We at the School and UNC got organized for pandemic flu a couple years ago when there was a lot of concern about the H5N1 flu strain becoming a pandemic. Fortunately, so far it has not. And while we all were becoming perhaps a bit too complacent, a new type of swine flu (H1N1) came upon us. The White House has declared a public health emergency. We are assessing the situation to determine what actions are appropriate. Meanwhile, for credible information, see the CDC Web site on swine flu. It tracks numbers of cases, what people can do to prevent flu transmission, travel information and related information. At present, this is a situation that calls for careful tracking and monitoring and prudent action. It calls for vigilance rather than alarm.
Graduate School awards
I was really pleased last Monday (April 20) to attend the Graduate School’s recognition event for students who received Graduate Education Advancement Board impact awards. It was impressive how many of our students received awards that recognize positive impact of a student’s work on North Carolina. While we may now have global in our name, what we do in North Carolina matters so much. I am very grateful to the 6 public health students who received these awards. Elizabeth Tarrone, Epidemiology, was honored with the Boka W. Hadzija Award for Distinguished University Service. Our students also received other awards as well, including induction into two different honorary societies (6 students), prestigious external fellowships (44 students), and best graduate student posters (2 students). I enjoyed viewing students’ posters and discussing their work with them.
Jan Dodds’ retirement
Thursday afternoon, I attended a lovely retirement party for Jan Dodds, PhD, professor of nutrition and of maternal and child health. During her career here, Jan did a wonderful job of integrating research and practice and working on problems that really matter to people-such as hunger and obesity (ironically, two different sides of nutrition), trained a new type of child care worker (with Jonathan Kotch, MD and others) for day care centers and so much more. She really reached out to health departments and other service providers and forged alliances that have endured. Most recently, she helped us develop a School-wide mentoring program. While the budget crisis is causing us to at least temporarily cut back the School-wide part of it, many of the topics and principles will endure. June Stevens did a great job as emcee, Sherry Roberts organized a beautiful spread of healthy foods, and members of our faculty gave some really moving tributes. I am always struck by how many things our faculty and staff members do outside the School. I had no idea that Jan is a very accomplished singer. Members of Crooked Creek, a local group, came to serenade her and us. They were really fabulous. Jan seems to be thriving in retirement.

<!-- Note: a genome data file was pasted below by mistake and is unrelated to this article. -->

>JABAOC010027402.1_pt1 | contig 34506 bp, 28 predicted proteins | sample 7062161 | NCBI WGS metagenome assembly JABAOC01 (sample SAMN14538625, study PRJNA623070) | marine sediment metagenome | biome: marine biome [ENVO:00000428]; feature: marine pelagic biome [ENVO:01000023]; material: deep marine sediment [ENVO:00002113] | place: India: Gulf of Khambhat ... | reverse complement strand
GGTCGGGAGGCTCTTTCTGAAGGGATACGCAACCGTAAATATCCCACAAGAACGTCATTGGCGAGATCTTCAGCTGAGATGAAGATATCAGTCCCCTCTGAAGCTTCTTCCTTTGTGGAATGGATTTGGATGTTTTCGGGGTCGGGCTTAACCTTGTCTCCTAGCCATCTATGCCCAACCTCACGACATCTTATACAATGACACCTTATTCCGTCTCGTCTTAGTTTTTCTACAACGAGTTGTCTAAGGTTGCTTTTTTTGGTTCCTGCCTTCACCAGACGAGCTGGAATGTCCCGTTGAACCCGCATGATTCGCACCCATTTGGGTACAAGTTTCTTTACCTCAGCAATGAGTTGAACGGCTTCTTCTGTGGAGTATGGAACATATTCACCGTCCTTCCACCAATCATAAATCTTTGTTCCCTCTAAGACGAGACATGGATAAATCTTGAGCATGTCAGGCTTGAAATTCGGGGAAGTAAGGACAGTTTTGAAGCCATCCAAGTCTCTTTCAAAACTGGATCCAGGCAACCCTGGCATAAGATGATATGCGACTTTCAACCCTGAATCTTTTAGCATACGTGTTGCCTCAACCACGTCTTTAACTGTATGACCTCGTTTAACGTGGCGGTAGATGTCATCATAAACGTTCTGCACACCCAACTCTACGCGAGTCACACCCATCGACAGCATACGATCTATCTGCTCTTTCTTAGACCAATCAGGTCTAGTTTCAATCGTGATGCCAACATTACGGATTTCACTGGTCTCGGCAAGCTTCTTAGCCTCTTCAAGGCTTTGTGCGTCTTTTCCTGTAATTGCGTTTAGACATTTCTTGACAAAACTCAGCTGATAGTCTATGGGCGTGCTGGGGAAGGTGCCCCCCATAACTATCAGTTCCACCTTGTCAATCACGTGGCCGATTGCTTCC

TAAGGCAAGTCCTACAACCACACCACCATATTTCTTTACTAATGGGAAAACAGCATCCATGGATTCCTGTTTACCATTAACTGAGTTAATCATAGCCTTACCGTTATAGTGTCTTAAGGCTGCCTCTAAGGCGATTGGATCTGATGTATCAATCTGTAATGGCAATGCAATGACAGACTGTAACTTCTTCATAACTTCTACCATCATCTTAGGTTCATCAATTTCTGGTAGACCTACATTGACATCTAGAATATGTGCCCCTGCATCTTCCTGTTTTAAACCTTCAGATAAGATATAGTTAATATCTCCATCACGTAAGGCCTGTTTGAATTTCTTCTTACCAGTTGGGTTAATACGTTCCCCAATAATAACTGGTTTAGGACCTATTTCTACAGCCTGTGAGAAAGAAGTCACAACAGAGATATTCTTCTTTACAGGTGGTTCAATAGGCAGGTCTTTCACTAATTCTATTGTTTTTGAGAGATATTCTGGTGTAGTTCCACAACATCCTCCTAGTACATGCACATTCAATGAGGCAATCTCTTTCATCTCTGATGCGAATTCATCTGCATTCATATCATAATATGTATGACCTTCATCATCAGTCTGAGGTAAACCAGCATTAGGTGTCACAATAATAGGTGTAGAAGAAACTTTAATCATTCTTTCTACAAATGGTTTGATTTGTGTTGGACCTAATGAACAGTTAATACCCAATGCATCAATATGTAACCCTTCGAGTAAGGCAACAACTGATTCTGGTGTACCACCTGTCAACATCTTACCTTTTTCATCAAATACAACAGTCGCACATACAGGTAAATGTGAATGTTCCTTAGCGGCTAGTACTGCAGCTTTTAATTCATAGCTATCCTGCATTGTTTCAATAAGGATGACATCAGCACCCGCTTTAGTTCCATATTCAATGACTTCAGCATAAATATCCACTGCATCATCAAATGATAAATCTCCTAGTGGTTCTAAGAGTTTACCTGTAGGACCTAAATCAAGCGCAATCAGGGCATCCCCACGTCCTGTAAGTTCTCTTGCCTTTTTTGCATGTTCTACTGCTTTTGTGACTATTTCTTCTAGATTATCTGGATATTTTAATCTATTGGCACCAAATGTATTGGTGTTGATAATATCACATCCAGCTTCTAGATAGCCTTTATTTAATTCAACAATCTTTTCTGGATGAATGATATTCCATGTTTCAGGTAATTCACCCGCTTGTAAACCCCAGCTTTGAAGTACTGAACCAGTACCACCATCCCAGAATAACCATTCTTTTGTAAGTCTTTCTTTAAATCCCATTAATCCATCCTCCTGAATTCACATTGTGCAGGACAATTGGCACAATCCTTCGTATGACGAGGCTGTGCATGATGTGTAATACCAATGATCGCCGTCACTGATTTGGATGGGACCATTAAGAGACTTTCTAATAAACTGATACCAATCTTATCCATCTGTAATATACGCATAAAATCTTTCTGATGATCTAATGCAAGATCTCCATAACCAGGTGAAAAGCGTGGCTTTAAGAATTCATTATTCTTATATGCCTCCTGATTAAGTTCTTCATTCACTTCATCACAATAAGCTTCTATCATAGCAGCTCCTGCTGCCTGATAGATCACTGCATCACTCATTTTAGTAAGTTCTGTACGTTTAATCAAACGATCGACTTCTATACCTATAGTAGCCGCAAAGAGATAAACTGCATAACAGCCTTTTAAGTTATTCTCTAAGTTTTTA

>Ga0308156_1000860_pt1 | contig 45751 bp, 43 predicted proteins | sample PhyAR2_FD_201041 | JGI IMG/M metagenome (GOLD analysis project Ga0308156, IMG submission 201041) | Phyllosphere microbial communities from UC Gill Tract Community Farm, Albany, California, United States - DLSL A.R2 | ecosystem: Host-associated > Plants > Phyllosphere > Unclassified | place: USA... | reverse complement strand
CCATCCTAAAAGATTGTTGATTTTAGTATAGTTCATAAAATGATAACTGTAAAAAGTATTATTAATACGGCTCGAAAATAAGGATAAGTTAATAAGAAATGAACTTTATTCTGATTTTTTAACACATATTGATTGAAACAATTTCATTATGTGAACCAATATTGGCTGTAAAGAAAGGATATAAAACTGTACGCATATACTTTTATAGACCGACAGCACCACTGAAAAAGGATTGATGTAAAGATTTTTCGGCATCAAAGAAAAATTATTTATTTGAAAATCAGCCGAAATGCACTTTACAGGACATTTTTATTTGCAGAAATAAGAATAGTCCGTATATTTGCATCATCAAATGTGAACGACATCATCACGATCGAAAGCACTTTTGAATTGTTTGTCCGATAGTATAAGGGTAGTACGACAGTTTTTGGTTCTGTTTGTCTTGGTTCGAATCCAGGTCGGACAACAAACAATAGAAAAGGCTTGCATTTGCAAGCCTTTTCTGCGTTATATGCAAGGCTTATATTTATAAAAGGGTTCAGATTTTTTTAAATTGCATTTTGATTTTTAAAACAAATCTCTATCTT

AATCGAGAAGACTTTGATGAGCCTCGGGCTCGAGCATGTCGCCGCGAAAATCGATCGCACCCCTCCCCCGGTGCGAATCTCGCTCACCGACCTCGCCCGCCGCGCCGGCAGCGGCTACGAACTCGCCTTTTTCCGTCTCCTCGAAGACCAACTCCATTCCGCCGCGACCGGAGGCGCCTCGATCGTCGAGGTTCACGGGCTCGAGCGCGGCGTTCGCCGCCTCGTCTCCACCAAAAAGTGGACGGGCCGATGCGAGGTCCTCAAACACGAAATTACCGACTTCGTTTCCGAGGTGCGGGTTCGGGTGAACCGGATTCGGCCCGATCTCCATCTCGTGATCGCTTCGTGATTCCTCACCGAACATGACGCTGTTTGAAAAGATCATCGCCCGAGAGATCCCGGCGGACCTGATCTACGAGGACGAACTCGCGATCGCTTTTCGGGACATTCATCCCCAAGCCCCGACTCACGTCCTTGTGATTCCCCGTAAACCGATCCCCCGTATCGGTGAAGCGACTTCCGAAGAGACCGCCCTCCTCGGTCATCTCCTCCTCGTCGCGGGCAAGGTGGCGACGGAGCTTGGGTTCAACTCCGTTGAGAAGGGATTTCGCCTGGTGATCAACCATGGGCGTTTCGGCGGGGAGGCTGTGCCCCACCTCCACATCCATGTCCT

I was very saddened to learn about the death last week of 2007 ESE alumna, Joanna Park, PhD, in an automobile accident near here. Although I did not know her personally, the deaths of our students and alumni feel very personal to me.
The outside of the School really looks great. I especially love the purple verbenas. Rob Kark, MBA and Brent Wishart do a fabulous job of managing the buildings and grounds. Linda Kastleman took these beautiful photos.
Graduation is right around the corner. The UNC speaker will be Desmond Tutu. What a wonderful opportunity to hear one of the most revered men alive today. And we will hear from Gary Grant, an environmental activist from eastern North Carolina. He will have an important message about what citizens can achieve. Unfortunately, his family is engaged in a struggle to save their own farm. Steve Wing and some other people are trying to help.
Best wishes to all our students on their remaining finals.
Happy Monday. Barbara